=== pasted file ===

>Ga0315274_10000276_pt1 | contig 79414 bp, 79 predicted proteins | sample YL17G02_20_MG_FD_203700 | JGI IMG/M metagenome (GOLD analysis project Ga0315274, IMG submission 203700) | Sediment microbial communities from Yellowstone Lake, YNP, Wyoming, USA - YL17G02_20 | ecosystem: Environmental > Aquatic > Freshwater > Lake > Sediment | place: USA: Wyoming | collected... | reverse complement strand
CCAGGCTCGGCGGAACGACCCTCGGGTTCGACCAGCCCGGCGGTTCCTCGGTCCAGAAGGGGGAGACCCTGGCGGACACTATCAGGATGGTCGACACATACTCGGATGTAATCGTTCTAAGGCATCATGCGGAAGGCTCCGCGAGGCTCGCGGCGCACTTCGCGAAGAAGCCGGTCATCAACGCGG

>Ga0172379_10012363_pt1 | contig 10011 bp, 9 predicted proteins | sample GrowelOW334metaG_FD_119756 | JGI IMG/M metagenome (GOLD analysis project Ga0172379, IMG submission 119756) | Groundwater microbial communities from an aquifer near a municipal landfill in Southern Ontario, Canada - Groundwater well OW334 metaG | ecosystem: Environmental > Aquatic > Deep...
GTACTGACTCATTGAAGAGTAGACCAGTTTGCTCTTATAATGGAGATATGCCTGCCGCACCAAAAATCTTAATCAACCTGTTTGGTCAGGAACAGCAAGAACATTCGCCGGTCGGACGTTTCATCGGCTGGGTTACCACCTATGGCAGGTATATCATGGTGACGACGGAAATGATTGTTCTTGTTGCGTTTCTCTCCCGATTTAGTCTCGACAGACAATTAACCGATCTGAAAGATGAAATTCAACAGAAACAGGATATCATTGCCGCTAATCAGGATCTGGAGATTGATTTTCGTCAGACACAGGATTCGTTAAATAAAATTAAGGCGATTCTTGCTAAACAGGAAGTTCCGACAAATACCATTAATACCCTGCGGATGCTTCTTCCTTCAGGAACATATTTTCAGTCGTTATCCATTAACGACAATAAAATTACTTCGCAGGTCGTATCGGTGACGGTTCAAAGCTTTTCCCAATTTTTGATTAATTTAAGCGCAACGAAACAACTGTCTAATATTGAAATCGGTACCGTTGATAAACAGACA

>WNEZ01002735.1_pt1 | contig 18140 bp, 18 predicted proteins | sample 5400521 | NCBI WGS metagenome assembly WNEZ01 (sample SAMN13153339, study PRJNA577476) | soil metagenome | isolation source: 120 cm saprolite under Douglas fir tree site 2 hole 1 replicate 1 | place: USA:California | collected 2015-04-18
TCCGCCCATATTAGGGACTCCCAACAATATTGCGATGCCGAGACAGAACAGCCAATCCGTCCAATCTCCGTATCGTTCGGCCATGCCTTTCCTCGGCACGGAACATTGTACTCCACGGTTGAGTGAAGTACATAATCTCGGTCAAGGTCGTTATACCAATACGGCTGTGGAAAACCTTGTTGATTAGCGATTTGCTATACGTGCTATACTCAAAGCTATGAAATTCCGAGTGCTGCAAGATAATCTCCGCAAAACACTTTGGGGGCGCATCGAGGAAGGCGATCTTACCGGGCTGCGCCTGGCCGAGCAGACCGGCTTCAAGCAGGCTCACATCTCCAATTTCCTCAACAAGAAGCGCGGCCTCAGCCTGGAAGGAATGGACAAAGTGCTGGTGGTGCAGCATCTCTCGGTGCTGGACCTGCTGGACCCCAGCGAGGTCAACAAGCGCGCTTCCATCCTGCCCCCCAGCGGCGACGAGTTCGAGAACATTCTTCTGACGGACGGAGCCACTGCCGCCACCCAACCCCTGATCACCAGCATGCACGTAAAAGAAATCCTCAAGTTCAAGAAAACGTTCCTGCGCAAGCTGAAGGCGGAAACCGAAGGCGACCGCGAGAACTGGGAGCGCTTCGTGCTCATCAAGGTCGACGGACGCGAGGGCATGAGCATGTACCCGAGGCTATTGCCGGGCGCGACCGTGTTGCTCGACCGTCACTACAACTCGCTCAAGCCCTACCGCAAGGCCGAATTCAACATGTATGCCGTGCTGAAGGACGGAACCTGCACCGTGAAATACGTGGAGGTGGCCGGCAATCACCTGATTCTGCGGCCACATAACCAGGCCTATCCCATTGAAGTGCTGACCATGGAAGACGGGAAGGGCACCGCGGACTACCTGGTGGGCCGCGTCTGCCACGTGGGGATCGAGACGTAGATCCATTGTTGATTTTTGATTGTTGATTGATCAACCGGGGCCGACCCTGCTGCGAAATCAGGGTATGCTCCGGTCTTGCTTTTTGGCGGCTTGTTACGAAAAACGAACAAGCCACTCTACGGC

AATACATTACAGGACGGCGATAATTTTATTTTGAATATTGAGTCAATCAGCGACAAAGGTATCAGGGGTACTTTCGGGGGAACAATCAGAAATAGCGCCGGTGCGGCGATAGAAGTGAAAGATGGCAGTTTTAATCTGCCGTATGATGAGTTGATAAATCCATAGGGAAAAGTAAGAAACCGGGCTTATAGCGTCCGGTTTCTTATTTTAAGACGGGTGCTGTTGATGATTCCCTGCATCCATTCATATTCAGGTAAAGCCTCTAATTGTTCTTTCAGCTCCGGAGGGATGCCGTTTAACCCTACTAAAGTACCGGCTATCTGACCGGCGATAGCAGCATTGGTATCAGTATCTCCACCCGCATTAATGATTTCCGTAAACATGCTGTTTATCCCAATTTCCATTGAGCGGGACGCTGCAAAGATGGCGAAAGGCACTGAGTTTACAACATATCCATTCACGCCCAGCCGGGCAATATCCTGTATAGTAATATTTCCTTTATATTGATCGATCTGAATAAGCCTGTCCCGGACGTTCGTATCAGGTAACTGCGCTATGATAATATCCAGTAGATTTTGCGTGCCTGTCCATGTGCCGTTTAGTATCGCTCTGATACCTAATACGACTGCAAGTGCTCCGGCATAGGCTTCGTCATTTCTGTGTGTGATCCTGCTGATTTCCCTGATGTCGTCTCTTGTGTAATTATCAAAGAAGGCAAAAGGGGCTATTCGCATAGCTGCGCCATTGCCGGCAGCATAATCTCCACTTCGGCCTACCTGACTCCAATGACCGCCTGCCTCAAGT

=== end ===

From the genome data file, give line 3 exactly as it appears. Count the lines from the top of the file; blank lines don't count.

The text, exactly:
>Ga0172379_10012363_pt1 | contig 10011 bp, 9 predicted proteins | sample GrowelOW334metaG_FD_119756 | JGI IMG/M metagenome (GOLD analysis project Ga0172379, IMG submission 119756) | Groundwater microbial communities from an aquifer near a municipal landfill in Southern Ontario, Canada - Groundwater well OW334 metaG | ecosystem: Environmental > Aquatic > Deep...